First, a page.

You need to know your RWIND from now after this recent court case!. If you are really on the ball, you may have come across this already, but as the final judgement was published in August, we have a suspicion some of us might have missed it! (I certainly did). The principles behind the judgement are important though, and whilst there is nothing totally new here, public procurement professionals should note the result, and a new acronym for us.
Healthcare at Home lost a tender let by the Common Services Agency, way back in 2010, for the provision of medical services to health authorities in Scotland. The firm was the incumbent supplier, but lost the competition, and has pursued legal action through various courts since then. At each stage, they have been unsuccessful, ending up in the summer in the UK’s Supreme Court.
The firm had a number of complaints, but in particular, it complained that the criteria in the invitation to tender were insufficiently clear, and that the reasons given to it for the rejection of its tender were unclear and lacking in detail.
Taking the second point first, the Court confirmed what we have generally been applying as the “rules” in public procurement for some time. The feedback to suppliers should inform, “unsuccessful bidders of the relative characteristics and advantages of the successful bid as well as the name of the successful bidder.”
This was in line with an earlier decision of the European Court of First Instance. In this case, the reasons given to the firm had been adequate in that it had been informed of the relative advantages and characteristics of the winning bid – they had no real doubt as to why its bid had been unsuccessful. So good news, contracting authorities don’t have to give every detail of the evaluation process.
On the first point, that the criteria were not clear enough, the judges had fun in their published judgement here talking about the “man on the Clapham Omnibus,, who in legal terms is the “spokesman of the fair and reasonable man.” But it is the court which has to apply that standard to a case in question, even if they put themselves in the shoes of that man. From the judgement:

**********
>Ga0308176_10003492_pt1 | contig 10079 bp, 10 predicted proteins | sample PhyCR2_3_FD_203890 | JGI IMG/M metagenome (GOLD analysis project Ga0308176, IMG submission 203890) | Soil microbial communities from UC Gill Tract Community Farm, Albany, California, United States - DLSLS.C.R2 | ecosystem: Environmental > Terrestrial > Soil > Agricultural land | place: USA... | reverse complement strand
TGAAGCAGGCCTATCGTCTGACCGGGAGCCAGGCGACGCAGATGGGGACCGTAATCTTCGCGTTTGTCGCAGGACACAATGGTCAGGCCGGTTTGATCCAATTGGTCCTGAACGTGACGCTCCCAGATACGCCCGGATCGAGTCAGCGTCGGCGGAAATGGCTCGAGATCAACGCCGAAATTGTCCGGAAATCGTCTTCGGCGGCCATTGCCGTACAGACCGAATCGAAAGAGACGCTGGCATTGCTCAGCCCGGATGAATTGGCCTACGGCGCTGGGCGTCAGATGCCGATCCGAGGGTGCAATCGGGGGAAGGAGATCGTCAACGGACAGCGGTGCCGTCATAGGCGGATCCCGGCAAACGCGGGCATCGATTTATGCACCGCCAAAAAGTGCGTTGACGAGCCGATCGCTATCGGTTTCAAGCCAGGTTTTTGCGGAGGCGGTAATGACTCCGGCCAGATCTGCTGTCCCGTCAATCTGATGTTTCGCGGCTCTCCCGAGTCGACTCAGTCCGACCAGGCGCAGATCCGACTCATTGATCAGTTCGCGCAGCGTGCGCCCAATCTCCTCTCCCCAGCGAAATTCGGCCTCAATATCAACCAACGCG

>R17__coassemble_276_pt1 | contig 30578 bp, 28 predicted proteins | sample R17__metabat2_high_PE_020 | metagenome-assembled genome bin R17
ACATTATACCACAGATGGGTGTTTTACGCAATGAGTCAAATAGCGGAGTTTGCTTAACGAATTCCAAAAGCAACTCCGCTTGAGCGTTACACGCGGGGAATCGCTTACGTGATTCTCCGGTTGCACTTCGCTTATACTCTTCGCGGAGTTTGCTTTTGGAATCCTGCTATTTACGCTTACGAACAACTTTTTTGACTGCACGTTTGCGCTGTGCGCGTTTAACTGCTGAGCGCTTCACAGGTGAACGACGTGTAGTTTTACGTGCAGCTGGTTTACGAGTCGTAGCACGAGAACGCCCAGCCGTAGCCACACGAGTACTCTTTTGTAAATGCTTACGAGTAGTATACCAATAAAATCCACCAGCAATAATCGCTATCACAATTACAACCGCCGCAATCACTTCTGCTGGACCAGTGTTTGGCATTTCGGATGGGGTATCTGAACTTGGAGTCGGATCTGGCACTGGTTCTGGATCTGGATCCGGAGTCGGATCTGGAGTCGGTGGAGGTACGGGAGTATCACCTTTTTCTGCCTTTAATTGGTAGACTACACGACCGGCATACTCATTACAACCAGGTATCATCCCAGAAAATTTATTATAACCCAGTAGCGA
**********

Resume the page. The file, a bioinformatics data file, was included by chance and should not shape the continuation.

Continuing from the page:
“The court’s decision will involve it placing itself in the position of the reasonably informed tenderer, looking at the matter objectively, rather than, as occurred here to a degree, hearing evidence of what such a hypothetical person might think … Although different from an orthodox exercise in contractual interpretation, the question of what a reasonably well-informed and normally diligent tenderer might anticipate or understand requires an objective answer, albeit on a properly informed basis. Just like those other juridical creations, such as the man on the Clapham omnibus … the court decides what that person would think by making its own evaluation against the background circumstances”.
So the court in future judgements will not be interested in how specific tenderers interpreted the tender documents. Rather, the court will assess how a reasonably informed tenderer was likely to interpret it. It means contracting authorities won’t suffer because one bidding firm made some silly interpretation. But equally, the authority must make sure that a reasonable bidder would arrive at a clear view of what is really needed. All very sensible. But I guess that’s why these judges are sitting in the Supreme Court!
The final point to remember from this case is that we have another acronym or phrase to use that will impress people outside the public procurement world. Just say, as the Supreme Court judges did, “oh yes, we often consider what the RWIND will think of our tender.”
You know – the RWIND – the reasonably well-informed and normally diligent tenderer.